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Prince Charles Dedjoe, Executive Chairman and Geoffrey Koranteng-Darko, Director, Finance & Administration, Chadeco Group Company Ltd

Interview - December 15, 2011
Prince Charles Dedjoe, Executive Chairman, and Geoffrey Koranteng-Darko of the Chadeco Group, discusses hi company's plans for realising Ghana's oil-based potential
PRINCE CHARLES DEDJOE AND GEOFFREY KORANTENG-DARKO
PRINCE CHARLES DEDJOE AND GEOFFREY KORANTENG-DARKO | EXECUTIVE CHAIRMAN AND DIRECTOR, FINANCE & ADMINISTRATION, CHADECO GROUP COMPANY LTD

Chadeco Group is a group comprised of 14 subsidiaries ranging from fully integrated energy solution to mining and real estate. The bulk of operations is concerned with their oil venture, for which they need approximately $8Bn of funding to register and commence operations. (This would include upstream, midstream and downstream oil processes).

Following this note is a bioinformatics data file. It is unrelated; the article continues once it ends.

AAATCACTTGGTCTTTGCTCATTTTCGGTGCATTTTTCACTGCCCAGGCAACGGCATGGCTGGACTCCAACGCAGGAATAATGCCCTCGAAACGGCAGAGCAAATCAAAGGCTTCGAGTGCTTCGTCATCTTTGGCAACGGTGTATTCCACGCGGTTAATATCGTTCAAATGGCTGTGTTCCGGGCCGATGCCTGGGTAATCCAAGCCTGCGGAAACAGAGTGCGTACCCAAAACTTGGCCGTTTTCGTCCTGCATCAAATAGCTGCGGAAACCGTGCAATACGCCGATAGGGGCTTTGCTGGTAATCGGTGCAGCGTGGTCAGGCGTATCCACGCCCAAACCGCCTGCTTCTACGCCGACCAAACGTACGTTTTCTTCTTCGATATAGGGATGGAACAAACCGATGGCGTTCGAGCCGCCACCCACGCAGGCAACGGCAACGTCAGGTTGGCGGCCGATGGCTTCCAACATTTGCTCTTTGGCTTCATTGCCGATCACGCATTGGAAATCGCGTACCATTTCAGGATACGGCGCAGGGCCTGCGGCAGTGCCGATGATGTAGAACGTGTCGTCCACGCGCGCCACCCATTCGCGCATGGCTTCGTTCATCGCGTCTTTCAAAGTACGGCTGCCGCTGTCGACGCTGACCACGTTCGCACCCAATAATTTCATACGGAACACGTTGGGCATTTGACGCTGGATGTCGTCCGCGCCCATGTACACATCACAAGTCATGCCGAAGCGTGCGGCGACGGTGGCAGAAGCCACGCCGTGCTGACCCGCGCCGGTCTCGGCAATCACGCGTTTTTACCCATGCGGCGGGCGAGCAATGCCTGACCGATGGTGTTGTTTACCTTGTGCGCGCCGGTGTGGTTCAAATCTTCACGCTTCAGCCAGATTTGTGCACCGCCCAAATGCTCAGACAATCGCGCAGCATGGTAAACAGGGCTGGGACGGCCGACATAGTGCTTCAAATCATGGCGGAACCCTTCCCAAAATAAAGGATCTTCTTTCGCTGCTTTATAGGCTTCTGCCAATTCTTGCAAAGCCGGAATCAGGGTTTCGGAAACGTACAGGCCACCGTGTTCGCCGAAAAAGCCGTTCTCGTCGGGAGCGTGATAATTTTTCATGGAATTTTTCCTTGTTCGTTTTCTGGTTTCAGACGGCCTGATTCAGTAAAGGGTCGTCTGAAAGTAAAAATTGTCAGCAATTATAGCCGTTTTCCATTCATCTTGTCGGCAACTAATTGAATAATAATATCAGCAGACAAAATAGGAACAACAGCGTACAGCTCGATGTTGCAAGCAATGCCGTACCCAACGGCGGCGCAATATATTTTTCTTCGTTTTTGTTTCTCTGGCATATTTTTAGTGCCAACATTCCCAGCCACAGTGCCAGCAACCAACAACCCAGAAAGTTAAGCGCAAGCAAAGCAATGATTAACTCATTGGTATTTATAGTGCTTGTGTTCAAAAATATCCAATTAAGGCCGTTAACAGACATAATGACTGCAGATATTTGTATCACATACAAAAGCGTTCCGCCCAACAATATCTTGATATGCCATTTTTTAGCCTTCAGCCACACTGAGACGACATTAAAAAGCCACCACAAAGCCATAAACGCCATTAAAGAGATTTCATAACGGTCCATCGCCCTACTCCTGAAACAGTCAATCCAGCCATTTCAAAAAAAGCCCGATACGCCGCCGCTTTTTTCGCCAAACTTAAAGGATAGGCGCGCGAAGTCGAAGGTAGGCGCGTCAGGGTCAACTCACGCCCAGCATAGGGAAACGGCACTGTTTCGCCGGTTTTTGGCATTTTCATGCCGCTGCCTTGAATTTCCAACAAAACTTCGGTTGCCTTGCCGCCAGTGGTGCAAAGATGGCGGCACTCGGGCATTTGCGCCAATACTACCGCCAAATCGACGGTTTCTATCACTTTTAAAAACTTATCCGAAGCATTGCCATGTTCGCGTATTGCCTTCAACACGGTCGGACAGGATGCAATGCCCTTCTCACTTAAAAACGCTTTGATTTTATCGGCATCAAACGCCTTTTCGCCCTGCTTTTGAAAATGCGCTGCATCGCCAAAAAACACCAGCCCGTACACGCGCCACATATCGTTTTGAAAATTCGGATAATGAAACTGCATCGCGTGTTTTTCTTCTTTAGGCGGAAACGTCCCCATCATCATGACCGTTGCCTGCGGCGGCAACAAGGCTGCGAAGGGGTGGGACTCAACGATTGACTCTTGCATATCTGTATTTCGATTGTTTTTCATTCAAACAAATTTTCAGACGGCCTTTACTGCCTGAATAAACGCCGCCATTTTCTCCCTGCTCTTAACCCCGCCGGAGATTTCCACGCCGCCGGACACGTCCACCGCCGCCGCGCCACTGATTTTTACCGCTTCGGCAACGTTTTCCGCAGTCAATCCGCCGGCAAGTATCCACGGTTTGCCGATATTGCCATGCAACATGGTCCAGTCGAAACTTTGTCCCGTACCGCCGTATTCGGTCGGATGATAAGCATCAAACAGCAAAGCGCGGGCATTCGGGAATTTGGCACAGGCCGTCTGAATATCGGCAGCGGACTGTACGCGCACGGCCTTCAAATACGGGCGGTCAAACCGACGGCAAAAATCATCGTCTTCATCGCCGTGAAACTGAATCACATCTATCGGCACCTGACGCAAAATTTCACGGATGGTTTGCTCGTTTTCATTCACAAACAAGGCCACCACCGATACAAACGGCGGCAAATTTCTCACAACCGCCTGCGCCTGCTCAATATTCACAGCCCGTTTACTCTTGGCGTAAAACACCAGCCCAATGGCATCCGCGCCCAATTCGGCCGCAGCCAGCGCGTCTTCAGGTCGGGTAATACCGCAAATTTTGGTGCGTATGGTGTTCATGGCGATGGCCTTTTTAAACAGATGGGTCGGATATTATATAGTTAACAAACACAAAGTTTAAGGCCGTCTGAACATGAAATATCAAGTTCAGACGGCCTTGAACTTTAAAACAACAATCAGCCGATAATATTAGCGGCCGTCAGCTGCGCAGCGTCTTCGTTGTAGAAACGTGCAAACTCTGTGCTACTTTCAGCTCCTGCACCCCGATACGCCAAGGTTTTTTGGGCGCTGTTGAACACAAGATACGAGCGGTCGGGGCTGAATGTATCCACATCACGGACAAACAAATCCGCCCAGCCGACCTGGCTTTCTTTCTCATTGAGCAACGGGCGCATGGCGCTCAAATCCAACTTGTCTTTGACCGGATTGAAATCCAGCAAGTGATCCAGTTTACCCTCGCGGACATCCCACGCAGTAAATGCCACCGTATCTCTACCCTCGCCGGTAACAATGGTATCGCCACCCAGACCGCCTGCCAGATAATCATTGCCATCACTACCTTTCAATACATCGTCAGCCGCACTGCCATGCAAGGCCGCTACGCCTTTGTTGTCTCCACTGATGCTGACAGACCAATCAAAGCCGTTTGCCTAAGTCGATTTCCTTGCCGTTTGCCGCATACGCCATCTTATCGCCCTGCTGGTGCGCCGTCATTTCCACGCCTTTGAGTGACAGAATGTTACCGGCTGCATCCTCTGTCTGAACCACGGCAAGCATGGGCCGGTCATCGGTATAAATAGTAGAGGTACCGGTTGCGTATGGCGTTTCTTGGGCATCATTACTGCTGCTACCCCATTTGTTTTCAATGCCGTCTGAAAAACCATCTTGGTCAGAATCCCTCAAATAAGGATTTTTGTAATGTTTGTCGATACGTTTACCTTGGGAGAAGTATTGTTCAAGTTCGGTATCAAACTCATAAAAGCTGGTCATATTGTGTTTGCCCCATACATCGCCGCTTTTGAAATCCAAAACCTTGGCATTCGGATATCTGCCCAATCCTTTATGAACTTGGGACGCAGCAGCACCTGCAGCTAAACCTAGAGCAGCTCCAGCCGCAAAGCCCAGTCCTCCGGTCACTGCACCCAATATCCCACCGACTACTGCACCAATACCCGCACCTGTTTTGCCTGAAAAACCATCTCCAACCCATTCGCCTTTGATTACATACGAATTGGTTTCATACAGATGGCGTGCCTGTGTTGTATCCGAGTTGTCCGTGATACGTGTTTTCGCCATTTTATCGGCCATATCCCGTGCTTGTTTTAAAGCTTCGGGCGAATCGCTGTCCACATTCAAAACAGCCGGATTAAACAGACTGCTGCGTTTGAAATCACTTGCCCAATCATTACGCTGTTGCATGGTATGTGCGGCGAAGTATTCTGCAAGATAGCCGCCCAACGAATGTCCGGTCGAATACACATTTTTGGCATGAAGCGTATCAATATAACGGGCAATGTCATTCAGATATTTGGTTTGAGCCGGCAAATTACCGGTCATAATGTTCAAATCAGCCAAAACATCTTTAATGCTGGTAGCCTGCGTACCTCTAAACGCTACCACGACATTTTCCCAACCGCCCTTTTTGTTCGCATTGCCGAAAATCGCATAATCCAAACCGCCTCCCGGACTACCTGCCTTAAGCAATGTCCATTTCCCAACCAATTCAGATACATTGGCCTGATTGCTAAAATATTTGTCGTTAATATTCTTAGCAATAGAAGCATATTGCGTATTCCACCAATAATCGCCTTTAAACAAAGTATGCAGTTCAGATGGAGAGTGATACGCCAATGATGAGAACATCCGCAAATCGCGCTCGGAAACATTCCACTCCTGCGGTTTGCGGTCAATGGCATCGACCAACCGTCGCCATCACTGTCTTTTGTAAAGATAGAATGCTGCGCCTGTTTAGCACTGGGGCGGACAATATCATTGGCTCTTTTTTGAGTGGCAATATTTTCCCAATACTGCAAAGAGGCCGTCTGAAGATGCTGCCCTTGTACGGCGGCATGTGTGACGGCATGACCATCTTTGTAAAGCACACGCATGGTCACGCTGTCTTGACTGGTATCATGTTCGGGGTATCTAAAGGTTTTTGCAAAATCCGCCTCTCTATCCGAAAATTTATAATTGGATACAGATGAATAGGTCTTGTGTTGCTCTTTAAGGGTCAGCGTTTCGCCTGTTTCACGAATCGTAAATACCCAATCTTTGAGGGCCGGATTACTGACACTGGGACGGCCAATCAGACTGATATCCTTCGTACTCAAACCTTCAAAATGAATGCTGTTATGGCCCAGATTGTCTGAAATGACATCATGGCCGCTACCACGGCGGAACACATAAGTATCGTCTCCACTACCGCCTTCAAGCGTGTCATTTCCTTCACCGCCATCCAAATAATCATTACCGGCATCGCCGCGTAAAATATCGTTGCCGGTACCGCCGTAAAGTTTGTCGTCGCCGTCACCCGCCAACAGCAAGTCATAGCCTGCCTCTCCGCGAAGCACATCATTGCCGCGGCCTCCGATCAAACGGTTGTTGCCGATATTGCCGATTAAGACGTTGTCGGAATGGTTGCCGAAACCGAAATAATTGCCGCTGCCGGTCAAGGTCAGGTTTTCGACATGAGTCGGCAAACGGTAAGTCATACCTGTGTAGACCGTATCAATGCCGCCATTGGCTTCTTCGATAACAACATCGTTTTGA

In fact the company even has their eyes set upon developing a refinery to help not only Ghana, but to export to Nigeria, a market of 150M people. Chadeco have high hopes and Prince Charles Dedjoe has even referred to his holdings as an empire.

Ghana is developing rapidly in many areas. Favorable commodity prices are driving growth. But there will always be challenges to growth and development. What are your thoughts of the future challenges of growth and development which Ghana faces?